Education & Family

Exam focus damaging pupils' mental health, says NUT

Boy doing homework Image copyright Thinkstock
Image caption Education should be a joyful experience, says the NUT

Too much focus on exams is damaging pupils' mental health and self-esteem in England's schools, a report says.

The National Union of Teachers' report says pupils are developing stress-related conditions linked to testing.

Based on a survey of 8,000 teachers and a review of research, the report says drilling for tests has narrowed what children are learning.

The government said it is determined to ensure every child is able to realise their potential.

The report, Exam Factories? The Impact of Accountability Measures on Children and Young People, by Prof Merryn Hutchings of London Metropolitan University, says pupils' emotional health and wellbeing is suffering because of "high-stakes testing".

'Complete meltdown'

These are the national tests, exams and progress measures which the government uses to hold schools to account.

Most teachers surveyed for the report agreed pupils became "very stressed/anxious in the time leading up to Sats/public examinations".

One teacher said: "You just see them sat there, a 10- or 11-year-old kid in complete meltdown."

Another said: "I have just had a child off school for three days because he was so worried about his recent test result and didn't want to take any more tests."

Lucie Russell, director of campaigns at mental health charity Young Minds, which backed the report, said: "Both pupils and teachers are under a lot of pressure to achieve results in a pressure cooker, exam factory environment.

"Many of the young people Young Minds works with say that they feel completely defined by their grades and that this is very detrimental to their wellbeing and self-esteem."

According to the report, the tests affect both able and less able pupils similarly.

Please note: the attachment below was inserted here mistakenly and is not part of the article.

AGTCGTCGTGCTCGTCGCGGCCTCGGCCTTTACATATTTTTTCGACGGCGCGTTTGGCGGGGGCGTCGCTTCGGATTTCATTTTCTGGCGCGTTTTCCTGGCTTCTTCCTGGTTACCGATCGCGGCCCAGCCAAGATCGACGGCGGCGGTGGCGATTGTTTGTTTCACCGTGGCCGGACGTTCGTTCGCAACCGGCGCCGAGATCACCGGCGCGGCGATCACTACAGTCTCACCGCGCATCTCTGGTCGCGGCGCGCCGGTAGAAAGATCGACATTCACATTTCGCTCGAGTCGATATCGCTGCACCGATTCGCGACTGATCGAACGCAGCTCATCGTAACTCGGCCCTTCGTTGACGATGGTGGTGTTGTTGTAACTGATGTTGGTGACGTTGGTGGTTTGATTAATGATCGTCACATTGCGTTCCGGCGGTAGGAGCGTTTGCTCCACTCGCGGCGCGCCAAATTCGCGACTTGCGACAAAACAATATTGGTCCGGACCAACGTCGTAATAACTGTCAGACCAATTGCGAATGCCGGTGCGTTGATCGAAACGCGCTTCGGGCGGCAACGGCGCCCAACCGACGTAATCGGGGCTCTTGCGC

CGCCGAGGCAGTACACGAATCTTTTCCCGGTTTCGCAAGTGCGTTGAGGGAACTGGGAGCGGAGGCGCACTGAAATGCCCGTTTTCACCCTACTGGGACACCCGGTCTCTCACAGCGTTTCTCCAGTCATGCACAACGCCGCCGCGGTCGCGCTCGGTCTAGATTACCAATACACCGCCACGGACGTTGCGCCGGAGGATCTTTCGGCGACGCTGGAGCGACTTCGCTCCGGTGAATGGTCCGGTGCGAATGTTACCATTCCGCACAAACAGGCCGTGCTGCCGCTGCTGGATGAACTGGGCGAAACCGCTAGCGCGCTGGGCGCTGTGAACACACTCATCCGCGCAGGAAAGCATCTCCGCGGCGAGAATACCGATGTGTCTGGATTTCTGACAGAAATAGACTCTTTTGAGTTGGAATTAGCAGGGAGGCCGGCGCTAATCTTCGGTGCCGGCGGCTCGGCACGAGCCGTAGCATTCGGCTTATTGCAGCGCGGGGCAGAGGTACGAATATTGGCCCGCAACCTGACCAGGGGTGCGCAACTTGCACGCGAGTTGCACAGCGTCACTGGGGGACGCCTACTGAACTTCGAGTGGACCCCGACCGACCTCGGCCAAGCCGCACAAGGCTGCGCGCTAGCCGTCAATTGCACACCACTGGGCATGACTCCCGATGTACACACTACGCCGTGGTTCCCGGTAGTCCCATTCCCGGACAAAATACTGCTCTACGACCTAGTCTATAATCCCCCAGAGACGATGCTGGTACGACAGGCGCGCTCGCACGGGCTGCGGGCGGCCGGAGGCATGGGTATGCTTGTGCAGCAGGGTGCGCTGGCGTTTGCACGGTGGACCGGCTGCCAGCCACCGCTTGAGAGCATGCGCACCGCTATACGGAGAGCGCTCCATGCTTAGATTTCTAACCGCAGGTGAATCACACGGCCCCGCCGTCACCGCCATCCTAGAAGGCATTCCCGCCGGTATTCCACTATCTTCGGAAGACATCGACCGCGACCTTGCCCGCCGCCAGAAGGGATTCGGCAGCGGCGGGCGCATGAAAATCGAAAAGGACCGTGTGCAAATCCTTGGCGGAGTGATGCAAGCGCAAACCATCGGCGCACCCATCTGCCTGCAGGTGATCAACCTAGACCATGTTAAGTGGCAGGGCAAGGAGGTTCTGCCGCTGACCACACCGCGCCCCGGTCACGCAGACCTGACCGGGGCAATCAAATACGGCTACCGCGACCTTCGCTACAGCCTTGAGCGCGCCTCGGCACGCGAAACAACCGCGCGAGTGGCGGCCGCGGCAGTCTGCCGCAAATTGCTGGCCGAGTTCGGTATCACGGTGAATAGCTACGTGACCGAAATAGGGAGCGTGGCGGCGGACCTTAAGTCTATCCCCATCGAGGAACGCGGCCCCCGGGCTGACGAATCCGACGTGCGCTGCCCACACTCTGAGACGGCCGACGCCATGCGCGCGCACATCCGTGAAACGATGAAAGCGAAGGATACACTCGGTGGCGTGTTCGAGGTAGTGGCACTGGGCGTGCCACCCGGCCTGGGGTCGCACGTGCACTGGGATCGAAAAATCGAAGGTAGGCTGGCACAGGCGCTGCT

'High expectations'

One secondary school special-needs co-ordinator said: "The higher ability [pupils], and the ones with the very supportive or pushy parents, are receiving higher levels of stress because of how much is being expected of them.

"I think the lower end or those with maybe less supportive parents as well are suffering from the fact that they are not being given a curriculum that suits them."

The report also argued the focus on testing was harming pupil-teacher relationships, with teachers less able to view pupils in the round.

One junior school teacher said: "I am in danger of seeing them more in terms of what colour they are in my pupils' list eg are they red (below expectation), green (above expectation) or purples (Pupil Premium) - rather than as individuals."

'New curriculum'

Kevin Courtney, deputy general-secretary of the NUT, said: "Teachers at the sharp end are saying this loud and clear, 'If it isn't relevant to a test then it is not seen as a priority.'

"The whole culture of a school has become geared towards meeting government targets and Ofsted expectations. As this report shows, schools are on the verge of becoming 'exam factories'."

He argued the accountability agenda was "damaging children's experience of education", which should be joyful and leave them with "a thirst for knowledge for the rest of their lives".

A Department for Education spokesperson said: "Part of our commitment to social justice is the determination to ensure every child is given an education that allows them realise their potential.

"That's why we are raising standards with a rigorous new curriculum, world class exams and new accountability system that rewards those schools which help every child to achieve their best."

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